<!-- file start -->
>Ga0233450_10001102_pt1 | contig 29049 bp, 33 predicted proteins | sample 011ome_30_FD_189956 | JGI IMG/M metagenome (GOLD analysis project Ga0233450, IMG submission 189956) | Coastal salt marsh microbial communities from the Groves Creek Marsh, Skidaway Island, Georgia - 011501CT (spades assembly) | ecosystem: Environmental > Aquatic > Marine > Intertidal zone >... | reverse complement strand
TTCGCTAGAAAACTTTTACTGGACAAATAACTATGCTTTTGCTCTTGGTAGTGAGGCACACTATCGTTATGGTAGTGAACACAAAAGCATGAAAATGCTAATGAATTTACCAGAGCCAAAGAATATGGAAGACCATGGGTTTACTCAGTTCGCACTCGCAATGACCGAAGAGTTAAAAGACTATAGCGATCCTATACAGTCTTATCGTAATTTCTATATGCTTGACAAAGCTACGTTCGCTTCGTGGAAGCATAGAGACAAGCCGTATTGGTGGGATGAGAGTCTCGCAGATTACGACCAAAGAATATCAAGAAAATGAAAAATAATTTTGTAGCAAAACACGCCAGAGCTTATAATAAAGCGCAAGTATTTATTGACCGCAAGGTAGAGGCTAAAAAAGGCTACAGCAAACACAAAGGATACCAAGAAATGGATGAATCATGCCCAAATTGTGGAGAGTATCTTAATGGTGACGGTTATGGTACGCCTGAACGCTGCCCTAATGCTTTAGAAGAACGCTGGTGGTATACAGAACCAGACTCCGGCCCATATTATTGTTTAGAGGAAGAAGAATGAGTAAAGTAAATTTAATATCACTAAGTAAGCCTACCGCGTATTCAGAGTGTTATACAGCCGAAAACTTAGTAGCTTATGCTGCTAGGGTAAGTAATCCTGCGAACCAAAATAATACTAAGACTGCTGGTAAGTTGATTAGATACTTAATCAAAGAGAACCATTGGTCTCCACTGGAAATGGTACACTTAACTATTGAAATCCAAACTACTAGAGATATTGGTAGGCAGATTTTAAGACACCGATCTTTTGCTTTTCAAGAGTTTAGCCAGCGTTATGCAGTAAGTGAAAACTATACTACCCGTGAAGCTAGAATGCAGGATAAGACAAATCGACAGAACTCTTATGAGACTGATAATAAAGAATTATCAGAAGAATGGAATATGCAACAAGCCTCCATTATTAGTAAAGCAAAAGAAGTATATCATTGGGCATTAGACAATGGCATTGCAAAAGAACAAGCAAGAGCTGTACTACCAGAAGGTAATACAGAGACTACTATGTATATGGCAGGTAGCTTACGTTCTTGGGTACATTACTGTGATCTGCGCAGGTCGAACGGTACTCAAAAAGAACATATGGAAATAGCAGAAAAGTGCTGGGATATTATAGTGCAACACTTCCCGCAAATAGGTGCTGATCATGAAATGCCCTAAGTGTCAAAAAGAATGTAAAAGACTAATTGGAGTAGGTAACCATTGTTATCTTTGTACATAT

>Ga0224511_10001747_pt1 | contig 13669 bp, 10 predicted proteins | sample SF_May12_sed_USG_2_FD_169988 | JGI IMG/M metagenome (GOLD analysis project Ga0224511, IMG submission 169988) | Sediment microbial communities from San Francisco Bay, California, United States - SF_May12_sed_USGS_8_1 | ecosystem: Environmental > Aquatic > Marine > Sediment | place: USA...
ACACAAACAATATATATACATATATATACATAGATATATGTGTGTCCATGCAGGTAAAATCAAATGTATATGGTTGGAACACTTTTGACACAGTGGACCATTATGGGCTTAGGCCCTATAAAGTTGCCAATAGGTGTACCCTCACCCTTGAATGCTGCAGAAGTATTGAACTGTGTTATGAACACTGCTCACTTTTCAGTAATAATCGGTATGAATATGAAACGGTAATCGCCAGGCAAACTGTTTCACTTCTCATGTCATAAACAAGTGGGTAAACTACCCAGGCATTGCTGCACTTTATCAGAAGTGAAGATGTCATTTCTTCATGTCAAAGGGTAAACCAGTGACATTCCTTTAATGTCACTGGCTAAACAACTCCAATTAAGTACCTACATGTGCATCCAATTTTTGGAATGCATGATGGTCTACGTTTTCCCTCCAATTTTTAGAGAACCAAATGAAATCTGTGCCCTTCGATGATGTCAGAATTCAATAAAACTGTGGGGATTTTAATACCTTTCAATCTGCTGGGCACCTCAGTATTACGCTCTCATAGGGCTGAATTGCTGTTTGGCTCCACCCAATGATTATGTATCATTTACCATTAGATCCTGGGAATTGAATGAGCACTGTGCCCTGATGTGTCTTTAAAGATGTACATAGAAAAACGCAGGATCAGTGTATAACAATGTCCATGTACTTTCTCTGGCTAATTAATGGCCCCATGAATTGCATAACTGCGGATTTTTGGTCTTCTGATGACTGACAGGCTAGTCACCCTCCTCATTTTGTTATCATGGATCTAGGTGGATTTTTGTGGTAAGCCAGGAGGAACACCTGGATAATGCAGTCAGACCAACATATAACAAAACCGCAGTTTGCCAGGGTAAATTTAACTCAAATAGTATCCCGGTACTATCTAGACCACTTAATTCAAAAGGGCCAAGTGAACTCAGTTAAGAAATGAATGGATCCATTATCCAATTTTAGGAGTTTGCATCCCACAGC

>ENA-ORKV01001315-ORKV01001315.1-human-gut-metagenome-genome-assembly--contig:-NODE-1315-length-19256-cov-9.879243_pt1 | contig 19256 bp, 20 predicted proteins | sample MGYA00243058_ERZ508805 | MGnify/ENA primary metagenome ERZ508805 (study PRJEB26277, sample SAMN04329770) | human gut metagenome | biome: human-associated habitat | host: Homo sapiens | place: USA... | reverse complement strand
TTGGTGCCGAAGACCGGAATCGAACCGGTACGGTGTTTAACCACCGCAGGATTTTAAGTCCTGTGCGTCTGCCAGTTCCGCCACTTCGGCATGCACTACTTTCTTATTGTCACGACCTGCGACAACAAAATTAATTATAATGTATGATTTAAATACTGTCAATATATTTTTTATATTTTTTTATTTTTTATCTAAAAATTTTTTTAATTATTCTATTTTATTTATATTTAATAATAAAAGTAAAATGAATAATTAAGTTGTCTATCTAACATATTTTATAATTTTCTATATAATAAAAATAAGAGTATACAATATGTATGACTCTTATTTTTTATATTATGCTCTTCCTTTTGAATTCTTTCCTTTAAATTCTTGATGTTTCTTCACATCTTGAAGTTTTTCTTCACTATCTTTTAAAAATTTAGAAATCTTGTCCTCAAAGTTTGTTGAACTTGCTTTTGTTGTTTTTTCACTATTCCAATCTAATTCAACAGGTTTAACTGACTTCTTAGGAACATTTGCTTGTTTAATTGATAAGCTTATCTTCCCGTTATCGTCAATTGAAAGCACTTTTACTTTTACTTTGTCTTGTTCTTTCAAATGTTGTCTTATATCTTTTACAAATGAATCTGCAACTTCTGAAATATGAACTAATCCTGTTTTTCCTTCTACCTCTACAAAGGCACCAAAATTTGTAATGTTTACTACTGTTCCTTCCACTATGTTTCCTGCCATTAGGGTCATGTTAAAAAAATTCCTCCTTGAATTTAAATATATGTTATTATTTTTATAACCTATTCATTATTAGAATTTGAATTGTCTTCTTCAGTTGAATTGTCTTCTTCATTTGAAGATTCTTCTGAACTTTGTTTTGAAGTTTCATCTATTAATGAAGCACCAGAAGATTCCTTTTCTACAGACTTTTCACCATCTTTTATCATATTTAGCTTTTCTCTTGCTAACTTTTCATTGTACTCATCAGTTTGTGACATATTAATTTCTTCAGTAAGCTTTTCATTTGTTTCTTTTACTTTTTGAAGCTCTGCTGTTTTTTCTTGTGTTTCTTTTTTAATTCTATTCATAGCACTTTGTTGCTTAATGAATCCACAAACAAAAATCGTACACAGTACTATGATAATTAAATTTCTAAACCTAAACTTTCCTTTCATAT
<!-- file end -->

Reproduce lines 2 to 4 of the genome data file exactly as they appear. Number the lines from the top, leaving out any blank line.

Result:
TTCGCTAGAAAACTTTTACTGGACAAATAACTATGCTTTTGCTCTTGGTAGTGAGGCACACTATCGTTATGGTAGTGAACACAAAAGCATGAAAATGCTAATGAATTTACCAGAGCCAAAGAATATGGAAGACCATGGGTTTACTCAGTTCGCACTCGCAATGACCGAAGAGTTAAAAGACTATAGCGATCCTATACAGTCTTATCGTAATTTCTATATGCTTGACAAAGCTACGTTCGCTTCGTGGAAGCATAGAGACAAGCCGTATTGGTGGGATGAGAGTCTCGCAGATTACGACCAAAGAATATCAAGAAAATGAAAAATAATTTTGTAGCAAAACACGCCAGAGCTTATAATAAAGCGCAAGTATTTATTGACCGCAAGGTAGAGGCTAAAAAAGGCTACAGCAAACACAAAGGATACCAAGAAATGGATGAATCATGCCCAAATTGTGGAGAGTATCTTAATGGTGACGGTTATGGTACGCCTGAACGCTGCCCTAATGCTTTAGAAGAACGCTGGTGGTATACAGAACCAGACTCCGGCCCATATTATTGTTTAGAGGAAGAAGAATGAGTAAAGTAAATTTAATATCACTAAGTAAGCCTACCGCGTATTCAGAGTGTTATACAGCCGAAAACTTAGTAGCTTATGCTGCTAGGGTAAGTAATCCTGCGAACCAAAATAATACTAAGACTGCTGGTAAGTTGATTAGATACTTAATCAAAGAGAACCATTGGTCTCCACTGGAAATGGTACACTTAACTATTGAAATCCAAACTACTAGAGATATTGGTAGGCAGATTTTAAGACACCGATCTTTTGCTTTTCAAGAGTTTAGCCAGCGTTATGCAGTAAGTGAAAACTATACTACCCGTGAAGCTAGAATGCAGGATAAGACAAATCGACAGAACTCTTATGAGACTGATAATAAAGAATTATCAGAAGAATGGAATATGCAACAAGCCTCCATTATTAGTAAAGCAAAAGAAGTATATCATTGGGCATTAGACAATGGCATTGCAAAAGAACAAGCAAGAGCTGTACTACCAGAAGGTAATACAGAGACTACTATGTATATGGCAGGTAGCTTACGTTCTTGGGTACATTACTGTGATCTGCGCAGGTCGAACGGTACTCAAAAAGAACATATGGAAATAGCAGAAAAGTGCTGGGATATTATAGTGCAACACTTCCCGCAAATAGGTGCTGATCATGAAATGCCCTAAGTGTCAAAAAGAATGTAAAAGACTAATTGGAGTAGGTAACCATTGTTATCTTTGTACATAT

>Ga0224511_10001747_pt1 | contig 13669 bp, 10 predicted proteins | sample SF_May12_sed_USG_2_FD_169988 | JGI IMG/M metagenome (GOLD analysis project Ga0224511, IMG submission 169988) | Sediment microbial communities from San Francisco Bay, California, United States - SF_May12_sed_USGS_8_1 | ecosystem: Environmental > Aquatic > Marine > Sediment | place: USA...
ACACAAACAATATATATACATATATATACATAGATATATGTGTGTCCATGCAGGTAAAATCAAATGTATATGGTTGGAACACTTTTGACACAGTGGACCATTATGGGCTTAGGCCCTATAAAGTTGCCAATAGGTGTACCCTCACCCTTGAATGCTGCAGAAGTATTGAACTGTGTTATGAACACTGCTCACTTTTCAGTAATAATCGGTATGAATATGAAACGGTAATCGCCAGGCAAACTGTTTCACTTCTCATGTCATAAACAAGTGGGTAAACTACCCAGGCATTGCTGCACTTTATCAGAAGTGAAGATGTCATTTCTTCATGTCAAAGGGTAAACCAGTGACATTCCTTTAATGTCACTGGCTAAACAACTCCAATTAAGTACCTACATGTGCATCCAATTTTTGGAATGCATGATGGTCTACGTTTTCCCTCCAATTTTTAGAGAACCAAATGAAATCTGTGCCCTTCGATGATGTCAGAATTCAATAAAACTGTGGGGATTTTAATACCTTTCAATCTGCTGGGCACCTCAGTATTACGCTCTCATAGGGCTGAATTGCTGTTTGGCTCCACCCAATGATTATGTATCATTTACCATTAGATCCTGGGAATTGAATGAGCACTGTGCCCTGATGTGTCTTTAAAGATGTACATAGAAAAACGCAGGATCAGTGTATAACAATGTCCATGTACTTTCTCTGGCTAATTAATGGCCCCATGAATTGCATAACTGCGGATTTTTGGTCTTCTGATGACTGACAGGCTAGTCACCCTCCTCATTTTGTTATCATGGATCTAGGTGGATTTTTGTGGTAAGCCAGGAGGAACACCTGGATAATGCAGTCAGACCAACATATAACAAAACCGCAGTTTGCCAGGGTAAATTTAACTCAAATAGTATCCCGGTACTATCTAGACCACTTAATTCAAAAGGGCCAAGTGAACTCAGTTAAGAAATGAATGGATCCATTATCCAATTTTAGGAGTTTGCATCCCACAGC